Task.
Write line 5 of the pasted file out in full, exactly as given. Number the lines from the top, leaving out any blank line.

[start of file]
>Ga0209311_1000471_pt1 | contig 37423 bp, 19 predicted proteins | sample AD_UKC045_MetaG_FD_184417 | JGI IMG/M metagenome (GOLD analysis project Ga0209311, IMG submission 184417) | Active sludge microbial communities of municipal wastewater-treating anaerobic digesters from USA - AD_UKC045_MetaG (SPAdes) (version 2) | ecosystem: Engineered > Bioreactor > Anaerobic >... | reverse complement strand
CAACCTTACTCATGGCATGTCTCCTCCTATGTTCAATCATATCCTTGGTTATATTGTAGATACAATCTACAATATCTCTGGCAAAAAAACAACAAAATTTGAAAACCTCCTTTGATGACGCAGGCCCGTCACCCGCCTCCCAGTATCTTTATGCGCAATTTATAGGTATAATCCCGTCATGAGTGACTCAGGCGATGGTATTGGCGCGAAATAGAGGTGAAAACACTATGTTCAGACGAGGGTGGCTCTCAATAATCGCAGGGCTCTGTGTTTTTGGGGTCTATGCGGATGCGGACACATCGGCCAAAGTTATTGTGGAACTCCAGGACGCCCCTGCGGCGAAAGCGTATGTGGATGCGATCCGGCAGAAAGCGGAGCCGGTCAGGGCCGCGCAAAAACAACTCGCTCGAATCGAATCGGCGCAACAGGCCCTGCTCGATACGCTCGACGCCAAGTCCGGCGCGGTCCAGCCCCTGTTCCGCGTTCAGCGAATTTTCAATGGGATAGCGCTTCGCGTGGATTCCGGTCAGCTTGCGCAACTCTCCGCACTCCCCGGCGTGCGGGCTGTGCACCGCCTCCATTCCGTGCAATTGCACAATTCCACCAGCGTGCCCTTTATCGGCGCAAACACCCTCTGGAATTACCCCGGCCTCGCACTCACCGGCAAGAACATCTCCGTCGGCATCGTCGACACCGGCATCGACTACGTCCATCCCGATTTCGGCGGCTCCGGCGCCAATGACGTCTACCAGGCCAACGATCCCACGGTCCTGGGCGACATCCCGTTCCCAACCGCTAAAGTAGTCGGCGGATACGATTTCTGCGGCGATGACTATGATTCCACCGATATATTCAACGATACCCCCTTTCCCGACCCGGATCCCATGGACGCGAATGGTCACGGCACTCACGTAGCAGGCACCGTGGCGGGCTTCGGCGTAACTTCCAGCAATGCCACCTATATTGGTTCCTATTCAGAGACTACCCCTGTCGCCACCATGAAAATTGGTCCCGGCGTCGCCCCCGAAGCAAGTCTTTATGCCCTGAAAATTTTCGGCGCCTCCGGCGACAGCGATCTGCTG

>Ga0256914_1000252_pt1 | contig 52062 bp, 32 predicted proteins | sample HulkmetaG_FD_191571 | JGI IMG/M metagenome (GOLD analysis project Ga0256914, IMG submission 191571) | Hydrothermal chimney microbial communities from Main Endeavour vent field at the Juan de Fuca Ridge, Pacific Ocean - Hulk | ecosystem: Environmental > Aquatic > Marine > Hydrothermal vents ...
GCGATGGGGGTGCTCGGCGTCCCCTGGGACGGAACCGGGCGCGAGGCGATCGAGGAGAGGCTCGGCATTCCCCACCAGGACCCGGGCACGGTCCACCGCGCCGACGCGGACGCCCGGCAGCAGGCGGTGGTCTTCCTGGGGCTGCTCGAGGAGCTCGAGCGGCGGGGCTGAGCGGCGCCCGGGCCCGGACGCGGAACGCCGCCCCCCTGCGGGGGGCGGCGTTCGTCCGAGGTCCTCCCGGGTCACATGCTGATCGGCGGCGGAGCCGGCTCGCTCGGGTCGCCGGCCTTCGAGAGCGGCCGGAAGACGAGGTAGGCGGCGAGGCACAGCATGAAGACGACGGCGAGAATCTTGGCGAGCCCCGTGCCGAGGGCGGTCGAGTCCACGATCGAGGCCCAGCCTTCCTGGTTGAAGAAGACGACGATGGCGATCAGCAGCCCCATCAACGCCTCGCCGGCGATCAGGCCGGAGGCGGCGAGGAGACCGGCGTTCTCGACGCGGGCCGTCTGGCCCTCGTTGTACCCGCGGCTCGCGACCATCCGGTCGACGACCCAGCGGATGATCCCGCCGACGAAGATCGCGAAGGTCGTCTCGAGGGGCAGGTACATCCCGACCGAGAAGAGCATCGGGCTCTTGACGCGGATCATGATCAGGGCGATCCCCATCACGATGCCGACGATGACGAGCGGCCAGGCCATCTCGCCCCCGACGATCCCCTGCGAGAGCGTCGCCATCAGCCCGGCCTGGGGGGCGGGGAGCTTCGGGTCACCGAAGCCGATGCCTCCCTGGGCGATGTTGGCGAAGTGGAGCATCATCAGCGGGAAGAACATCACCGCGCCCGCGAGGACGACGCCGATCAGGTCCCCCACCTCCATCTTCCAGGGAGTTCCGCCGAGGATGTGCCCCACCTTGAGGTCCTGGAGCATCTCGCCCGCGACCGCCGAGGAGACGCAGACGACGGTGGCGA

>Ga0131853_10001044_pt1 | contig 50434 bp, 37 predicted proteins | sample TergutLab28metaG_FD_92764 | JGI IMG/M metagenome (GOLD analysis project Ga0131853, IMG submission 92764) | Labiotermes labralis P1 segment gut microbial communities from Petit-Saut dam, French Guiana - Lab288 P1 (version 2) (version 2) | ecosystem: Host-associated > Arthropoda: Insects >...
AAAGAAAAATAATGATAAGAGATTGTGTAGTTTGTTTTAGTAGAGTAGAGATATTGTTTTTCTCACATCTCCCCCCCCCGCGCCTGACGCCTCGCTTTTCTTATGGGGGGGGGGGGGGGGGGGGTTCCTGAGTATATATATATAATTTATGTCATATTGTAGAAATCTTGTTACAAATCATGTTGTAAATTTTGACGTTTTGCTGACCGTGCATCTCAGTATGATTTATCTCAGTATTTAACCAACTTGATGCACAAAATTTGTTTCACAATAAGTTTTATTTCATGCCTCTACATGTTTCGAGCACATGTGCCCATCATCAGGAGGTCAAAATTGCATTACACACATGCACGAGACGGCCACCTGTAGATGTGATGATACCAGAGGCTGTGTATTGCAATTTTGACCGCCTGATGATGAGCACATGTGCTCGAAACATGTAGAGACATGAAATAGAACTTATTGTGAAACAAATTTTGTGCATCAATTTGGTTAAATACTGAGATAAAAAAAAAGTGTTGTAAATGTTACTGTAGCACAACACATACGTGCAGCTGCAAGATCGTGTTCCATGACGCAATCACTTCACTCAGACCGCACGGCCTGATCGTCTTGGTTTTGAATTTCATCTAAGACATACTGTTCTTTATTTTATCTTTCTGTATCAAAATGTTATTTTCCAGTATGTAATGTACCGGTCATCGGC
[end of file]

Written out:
>Ga0131853_10001044_pt1 | contig 50434 bp, 37 predicted proteins | sample TergutLab28metaG_FD_92764 | JGI IMG/M metagenome (GOLD analysis project Ga0131853, IMG submission 92764) | Labiotermes labralis P1 segment gut microbial communities from Petit-Saut dam, French Guiana - Lab288 P1 (version 2) (version 2) | ecosystem: Host-associated > Arthropoda: Insects >...